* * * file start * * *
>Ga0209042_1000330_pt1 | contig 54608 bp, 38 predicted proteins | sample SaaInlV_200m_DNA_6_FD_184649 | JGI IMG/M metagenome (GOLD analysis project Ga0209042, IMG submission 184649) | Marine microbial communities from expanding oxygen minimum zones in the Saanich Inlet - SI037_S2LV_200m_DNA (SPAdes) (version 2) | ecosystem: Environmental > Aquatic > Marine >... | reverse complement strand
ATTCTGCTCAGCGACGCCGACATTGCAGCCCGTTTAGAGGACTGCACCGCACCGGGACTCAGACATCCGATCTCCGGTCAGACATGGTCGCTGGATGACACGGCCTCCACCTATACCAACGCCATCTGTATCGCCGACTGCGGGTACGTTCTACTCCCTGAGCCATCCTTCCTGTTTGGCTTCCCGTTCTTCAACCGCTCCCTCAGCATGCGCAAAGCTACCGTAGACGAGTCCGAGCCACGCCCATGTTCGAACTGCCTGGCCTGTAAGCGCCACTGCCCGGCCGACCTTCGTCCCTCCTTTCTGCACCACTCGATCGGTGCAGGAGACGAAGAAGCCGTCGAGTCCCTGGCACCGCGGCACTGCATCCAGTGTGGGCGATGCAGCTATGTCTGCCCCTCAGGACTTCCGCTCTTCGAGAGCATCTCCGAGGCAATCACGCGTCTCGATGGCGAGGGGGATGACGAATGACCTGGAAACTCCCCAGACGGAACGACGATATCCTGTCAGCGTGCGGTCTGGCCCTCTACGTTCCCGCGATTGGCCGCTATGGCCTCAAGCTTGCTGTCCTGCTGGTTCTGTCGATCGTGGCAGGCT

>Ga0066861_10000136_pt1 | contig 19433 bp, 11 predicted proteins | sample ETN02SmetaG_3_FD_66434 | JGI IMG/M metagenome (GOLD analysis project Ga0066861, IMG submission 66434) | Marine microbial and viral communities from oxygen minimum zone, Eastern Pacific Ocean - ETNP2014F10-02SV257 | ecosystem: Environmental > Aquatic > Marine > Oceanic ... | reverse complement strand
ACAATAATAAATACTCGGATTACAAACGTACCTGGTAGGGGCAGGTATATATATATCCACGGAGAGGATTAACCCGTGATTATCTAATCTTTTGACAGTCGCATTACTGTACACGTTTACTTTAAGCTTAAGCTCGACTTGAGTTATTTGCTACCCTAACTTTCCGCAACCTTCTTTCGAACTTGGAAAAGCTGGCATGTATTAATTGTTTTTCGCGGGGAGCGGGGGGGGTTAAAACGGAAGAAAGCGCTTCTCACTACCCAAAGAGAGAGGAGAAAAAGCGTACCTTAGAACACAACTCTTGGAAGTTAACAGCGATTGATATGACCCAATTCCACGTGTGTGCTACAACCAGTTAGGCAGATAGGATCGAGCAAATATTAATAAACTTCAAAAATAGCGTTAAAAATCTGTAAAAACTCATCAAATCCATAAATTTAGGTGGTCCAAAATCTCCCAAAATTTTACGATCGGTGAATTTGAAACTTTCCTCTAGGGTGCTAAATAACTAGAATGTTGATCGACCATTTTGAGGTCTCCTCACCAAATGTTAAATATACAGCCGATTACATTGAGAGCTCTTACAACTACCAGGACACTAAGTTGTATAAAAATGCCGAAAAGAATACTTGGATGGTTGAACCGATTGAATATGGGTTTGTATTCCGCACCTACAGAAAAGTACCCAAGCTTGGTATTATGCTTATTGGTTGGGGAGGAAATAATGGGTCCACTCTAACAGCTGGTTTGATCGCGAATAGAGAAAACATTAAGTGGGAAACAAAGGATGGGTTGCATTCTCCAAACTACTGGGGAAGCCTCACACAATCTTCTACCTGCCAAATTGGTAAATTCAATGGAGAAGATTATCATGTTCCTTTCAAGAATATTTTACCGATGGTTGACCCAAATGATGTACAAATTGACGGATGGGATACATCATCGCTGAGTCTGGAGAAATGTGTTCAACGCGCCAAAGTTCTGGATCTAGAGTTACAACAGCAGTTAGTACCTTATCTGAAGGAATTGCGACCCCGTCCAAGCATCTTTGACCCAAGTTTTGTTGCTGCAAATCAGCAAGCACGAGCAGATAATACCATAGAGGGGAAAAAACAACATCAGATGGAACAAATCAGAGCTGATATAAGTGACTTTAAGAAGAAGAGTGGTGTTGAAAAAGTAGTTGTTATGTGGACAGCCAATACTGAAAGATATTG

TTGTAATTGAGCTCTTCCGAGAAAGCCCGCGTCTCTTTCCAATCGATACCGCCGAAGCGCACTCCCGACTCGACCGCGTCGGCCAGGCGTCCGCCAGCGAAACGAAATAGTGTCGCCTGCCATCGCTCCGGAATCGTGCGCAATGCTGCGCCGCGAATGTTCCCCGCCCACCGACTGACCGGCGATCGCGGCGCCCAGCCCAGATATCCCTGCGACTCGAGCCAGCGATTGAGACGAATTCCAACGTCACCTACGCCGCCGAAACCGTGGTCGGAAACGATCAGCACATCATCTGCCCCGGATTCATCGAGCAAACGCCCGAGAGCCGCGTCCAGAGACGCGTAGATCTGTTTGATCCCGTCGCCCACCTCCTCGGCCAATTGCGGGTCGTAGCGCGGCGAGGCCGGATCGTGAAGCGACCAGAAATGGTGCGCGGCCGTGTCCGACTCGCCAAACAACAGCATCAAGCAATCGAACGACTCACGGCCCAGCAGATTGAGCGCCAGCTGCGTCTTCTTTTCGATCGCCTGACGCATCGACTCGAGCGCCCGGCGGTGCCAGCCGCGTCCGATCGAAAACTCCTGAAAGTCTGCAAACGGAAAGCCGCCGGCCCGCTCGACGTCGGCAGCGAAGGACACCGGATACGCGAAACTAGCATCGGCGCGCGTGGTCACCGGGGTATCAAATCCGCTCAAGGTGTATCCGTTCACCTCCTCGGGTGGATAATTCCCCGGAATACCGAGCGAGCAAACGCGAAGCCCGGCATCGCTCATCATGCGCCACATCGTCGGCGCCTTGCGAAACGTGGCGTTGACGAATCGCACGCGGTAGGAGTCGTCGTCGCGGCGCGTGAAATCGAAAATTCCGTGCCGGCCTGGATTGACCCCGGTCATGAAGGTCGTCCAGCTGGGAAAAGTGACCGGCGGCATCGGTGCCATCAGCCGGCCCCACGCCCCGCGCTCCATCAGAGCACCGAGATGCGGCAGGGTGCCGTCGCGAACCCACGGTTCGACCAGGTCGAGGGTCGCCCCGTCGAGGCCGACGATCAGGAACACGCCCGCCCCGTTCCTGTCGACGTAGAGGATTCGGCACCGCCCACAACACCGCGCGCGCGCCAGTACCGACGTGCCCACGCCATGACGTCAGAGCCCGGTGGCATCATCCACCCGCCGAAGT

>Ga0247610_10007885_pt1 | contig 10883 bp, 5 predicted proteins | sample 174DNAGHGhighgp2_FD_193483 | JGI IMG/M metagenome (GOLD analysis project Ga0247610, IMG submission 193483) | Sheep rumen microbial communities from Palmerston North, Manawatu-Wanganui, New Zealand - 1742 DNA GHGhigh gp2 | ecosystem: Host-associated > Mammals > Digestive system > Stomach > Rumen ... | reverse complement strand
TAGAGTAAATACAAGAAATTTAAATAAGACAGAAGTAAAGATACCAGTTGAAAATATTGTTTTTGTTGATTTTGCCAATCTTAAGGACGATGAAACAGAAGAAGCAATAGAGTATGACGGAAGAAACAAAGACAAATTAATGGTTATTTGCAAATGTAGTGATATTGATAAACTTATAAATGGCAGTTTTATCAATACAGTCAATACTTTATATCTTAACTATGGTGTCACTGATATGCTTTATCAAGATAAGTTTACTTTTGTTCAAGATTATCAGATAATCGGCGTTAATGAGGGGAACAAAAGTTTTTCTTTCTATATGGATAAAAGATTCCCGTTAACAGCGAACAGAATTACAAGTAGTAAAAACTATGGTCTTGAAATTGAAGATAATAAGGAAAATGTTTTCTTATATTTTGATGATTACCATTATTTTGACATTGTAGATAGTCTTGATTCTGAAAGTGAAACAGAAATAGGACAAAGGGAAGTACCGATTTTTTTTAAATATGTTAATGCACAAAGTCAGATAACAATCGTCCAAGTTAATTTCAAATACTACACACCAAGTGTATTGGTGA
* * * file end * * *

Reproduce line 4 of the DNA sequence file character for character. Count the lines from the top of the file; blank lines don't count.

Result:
ACAATAATAAATACTCGGATTACAAACGTACCTGGTAGGGGCAGGTATATATATATCCACGGAGAGGATTAACCCGTGATTATCTAATCTTTTGACAGTCGCATTACTGTACACGTTTACTTTAAGCTTAAGCTCGACTTGAGTTATTTGCTACCCTAACTTTCCGCAACCTTCTTTCGAACTTGGAAAAGCTGGCATGTATTAATTGTTTTTCGCGGGGAGCGGGGGGGGTTAAAACGGAAGAAAGCGCTTCTCACTACCCAAAGAGAGAGGAGAAAAAGCGTACCTTAGAACACAACTCTTGGAAGTTAACAGCGATTGATATGACCCAATTCCACGTGTGTGCTACAACCAGTTAGGCAGATAGGATCGAGCAAATATTAATAAACTTCAAAAATAGCGTTAAAAATCTGTAAAAACTCATCAAATCCATAAATTTAGGTGGTCCAAAATCTCCCAAAATTTTACGATCGGTGAATTTGAAACTTTCCTCTAGGGTGCTAAATAACTAGAATGTTGATCGACCATTTTGAGGTCTCCTCACCAAATGTTAAATATACAGCCGATTACATTGAGAGCTCTTACAACTACCAGGACACTAAGTTGTATAAAAATGCCGAAAAGAATACTTGGATGGTTGAACCGATTGAATATGGGTTTGTATTCCGCACCTACAGAAAAGTACCCAAGCTTGGTATTATGCTTATTGGTTGGGGAGGAAATAATGGGTCCACTCTAACAGCTGGTTTGATCGCGAATAGAGAAAACATTAAGTGGGAAACAAAGGATGGGTTGCATTCTCCAAACTACTGGGGAAGCCTCACACAATCTTCTACCTGCCAAATTGGTAAATTCAATGGAGAAGATTATCATGTTCCTTTCAAGAATATTTTACCGATGGTTGACCCAAATGATGTACAAATTGACGGATGGGATACATCATCGCTGAGTCTGGAGAAATGTGTTCAACGCGCCAAAGTTCTGGATCTAGAGTTACAACAGCAGTTAGTACCTTATCTGAAGGAATTGCGACCCCGTCCAAGCATCTTTGACCCAAGTTTTGTTGCTGCAAATCAGCAAGCACGAGCAGATAATACCATAGAGGGGAAAAAACAACATCAGATGGAACAAATCAGAGCTGATATAAGTGACTTTAAGAAGAAGAGTGGTGTTGAAAAAGTAGTTGTTATGTGGACAGCCAATACTGAAAGATATTG